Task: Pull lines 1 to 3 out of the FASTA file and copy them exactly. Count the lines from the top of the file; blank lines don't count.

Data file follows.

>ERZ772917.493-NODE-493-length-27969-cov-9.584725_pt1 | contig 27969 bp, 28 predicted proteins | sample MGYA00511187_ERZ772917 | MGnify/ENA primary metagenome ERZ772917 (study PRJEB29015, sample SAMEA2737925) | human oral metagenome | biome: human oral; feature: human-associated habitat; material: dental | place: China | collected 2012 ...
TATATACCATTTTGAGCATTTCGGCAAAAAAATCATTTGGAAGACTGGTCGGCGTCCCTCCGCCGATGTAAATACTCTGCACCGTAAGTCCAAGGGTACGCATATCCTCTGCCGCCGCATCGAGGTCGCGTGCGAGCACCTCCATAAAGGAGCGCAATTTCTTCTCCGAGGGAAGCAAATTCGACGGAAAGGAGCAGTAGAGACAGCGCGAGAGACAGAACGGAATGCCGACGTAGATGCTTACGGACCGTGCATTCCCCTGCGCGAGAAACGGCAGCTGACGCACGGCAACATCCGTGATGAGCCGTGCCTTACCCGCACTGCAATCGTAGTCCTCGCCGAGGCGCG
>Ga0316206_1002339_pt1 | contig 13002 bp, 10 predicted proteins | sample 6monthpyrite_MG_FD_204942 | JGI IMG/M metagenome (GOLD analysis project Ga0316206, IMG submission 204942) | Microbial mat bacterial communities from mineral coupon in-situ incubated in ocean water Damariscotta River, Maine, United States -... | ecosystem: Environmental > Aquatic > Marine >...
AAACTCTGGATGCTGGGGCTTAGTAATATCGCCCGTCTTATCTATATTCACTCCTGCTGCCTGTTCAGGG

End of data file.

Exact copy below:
>ERZ772917.493-NODE-493-length-27969-cov-9.584725_pt1 | contig 27969 bp, 28 predicted proteins | sample MGYA00511187_ERZ772917 | MGnify/ENA primary metagenome ERZ772917 (study PRJEB29015, sample SAMEA2737925) | human oral metagenome | biome: human oral; feature: human-associated habitat; material: dental | place: China | collected 2012 ...
TATATACCATTTTGAGCATTTCGGCAAAAAAATCATTTGGAAGACTGGTCGGCGTCCCTCCGCCGATGTAAATACTCTGCACCGTAAGTCCAAGGGTACGCATATCCTCTGCCGCCGCATCGAGGTCGCGTGCGAGCACCTCCATAAAGGAGCGCAATTTCTTCTCCGAGGGAAGCAAATTCGACGGAAAGGAGCAGTAGAGACAGCGCGAGAGACAGAACGGAATGCCGACGTAGATGCTTACGGACCGTGCATTCCCCTGCGCGAGAAACGGCAGCTGACGCACGGCAACATCCGTGATGAGCCGTGCCTTACCCGCACTGCAATCGTAGTCCTCGCCGAGGCGCG
>Ga0316206_1002339_pt1 | contig 13002 bp, 10 predicted proteins | sample 6monthpyrite_MG_FD_204942 | JGI IMG/M metagenome (GOLD analysis project Ga0316206, IMG submission 204942) | Microbial mat bacterial communities from mineral coupon in-situ incubated in ocean water Damariscotta River, Maine, United States -... | ecosystem: Environmental > Aquatic > Marine >...